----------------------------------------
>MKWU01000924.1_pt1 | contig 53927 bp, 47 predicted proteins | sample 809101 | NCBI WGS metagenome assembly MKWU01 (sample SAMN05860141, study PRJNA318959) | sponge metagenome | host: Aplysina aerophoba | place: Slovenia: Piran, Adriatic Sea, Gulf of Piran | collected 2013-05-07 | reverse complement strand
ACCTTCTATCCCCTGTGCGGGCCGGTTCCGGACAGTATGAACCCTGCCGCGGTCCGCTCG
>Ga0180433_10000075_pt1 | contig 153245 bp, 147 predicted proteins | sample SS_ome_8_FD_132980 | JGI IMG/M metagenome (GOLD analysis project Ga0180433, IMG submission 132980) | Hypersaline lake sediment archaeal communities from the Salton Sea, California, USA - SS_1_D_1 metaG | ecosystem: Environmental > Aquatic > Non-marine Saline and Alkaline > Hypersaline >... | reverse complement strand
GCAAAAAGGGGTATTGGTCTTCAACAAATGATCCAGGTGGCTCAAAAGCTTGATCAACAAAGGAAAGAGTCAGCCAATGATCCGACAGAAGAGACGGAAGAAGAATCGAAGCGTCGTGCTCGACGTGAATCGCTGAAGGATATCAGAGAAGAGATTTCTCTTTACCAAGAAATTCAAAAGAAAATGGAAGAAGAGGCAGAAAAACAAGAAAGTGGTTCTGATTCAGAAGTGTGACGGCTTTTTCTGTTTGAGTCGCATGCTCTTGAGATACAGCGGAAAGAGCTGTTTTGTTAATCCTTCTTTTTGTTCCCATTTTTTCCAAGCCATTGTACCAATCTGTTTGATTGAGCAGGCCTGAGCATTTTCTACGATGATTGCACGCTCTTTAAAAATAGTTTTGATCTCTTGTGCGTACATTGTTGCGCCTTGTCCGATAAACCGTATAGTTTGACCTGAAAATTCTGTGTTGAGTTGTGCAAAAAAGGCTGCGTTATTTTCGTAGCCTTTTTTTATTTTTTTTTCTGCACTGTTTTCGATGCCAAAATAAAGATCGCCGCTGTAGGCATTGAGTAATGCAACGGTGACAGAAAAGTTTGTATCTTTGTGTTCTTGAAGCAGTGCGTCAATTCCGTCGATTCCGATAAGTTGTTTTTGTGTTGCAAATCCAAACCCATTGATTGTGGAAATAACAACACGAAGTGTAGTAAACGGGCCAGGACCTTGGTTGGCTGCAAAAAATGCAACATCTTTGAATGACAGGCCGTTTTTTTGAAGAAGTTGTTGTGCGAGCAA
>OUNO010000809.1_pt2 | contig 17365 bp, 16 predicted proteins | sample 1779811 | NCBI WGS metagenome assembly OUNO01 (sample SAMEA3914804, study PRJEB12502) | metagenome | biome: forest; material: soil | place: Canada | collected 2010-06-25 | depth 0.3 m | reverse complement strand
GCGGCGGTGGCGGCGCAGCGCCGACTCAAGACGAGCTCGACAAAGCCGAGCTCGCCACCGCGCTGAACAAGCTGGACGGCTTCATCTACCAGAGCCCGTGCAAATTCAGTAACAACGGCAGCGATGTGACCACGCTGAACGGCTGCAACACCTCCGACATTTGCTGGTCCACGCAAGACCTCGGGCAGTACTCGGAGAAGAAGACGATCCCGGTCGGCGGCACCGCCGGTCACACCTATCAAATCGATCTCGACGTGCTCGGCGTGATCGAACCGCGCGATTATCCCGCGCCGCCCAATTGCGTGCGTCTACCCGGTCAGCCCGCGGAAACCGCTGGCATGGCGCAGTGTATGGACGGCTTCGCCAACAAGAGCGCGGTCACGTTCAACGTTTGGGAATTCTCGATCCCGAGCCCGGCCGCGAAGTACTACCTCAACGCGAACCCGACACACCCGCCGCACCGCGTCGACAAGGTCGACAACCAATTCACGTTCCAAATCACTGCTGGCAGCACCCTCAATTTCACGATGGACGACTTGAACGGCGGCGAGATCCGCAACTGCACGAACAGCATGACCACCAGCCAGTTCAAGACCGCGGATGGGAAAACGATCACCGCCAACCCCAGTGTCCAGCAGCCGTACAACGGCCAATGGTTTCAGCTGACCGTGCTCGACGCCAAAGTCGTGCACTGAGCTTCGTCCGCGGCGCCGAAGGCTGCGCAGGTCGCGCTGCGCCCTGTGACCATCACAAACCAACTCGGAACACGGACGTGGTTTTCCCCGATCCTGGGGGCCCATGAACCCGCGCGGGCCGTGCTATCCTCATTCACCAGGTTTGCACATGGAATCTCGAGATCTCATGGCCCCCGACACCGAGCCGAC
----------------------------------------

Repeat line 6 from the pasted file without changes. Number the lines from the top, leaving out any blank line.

GCGGCGGTGGCGGCGCAGCGCCGACTCAAGACGAGCTCGACAAAGCCGAGCTCGCCACCGCGCTGAACAAGCTGGACGGCTTCATCTACCAGAGCCCGTGCAAATTCAGTAACAACGGCAGCGATGTGACCACGCTGAACGGCTGCAACACCTCCGACATTTGCTGGTCCACGCAAGACCTCGGGCAGTACTCGGAGAAGAAGACGATCCCGGTCGGCGGCACCGCCGGTCACACCTATCAAATCGATCTCGACGTGCTCGGCGTGATCGAACCGCGCGATTATCCCGCGCCGCCCAATTGCGTGCGTCTACCCGGTCAGCCCGCGGAAACCGCTGGCATGGCGCAGTGTATGGACGGCTTCGCCAACAAGAGCGCGGTCACGTTCAACGTTTGGGAATTCTCGATCCCGAGCCCGGCCGCGAAGTACTACCTCAACGCGAACCCGACACACCCGCCGCACCGCGTCGACAAGGTCGACAACCAATTCACGTTCCAAATCACTGCTGGCAGCACCCTCAATTTCACGATGGACGACTTGAACGGCGGCGAGATCCGCAACTGCACGAACAGCATGACCACCAGCCAGTTCAAGACCGCGGATGGGAAAACGATCACCGCCAACCCCAGTGTCCAGCAGCCGTACAACGGCCAATGGTTTCAGCTGACCGTGCTCGACGCCAAAGTCGTGCACTGAGCTTCGTCCGCGGCGCCGAAGGCTGCGCAGGTCGCGCTGCGCCCTGTGACCATCACAAACCAACTCGGAACACGGACGTGGTTTTCCCCGATCCTGGGGGCCCATGAACCCGCGCGGGCCGTGCTATCCTCATTCACCAGGTTTGCACATGGAATCTCGAGATCTCATGGCCCCCGACACCGAGCCGAC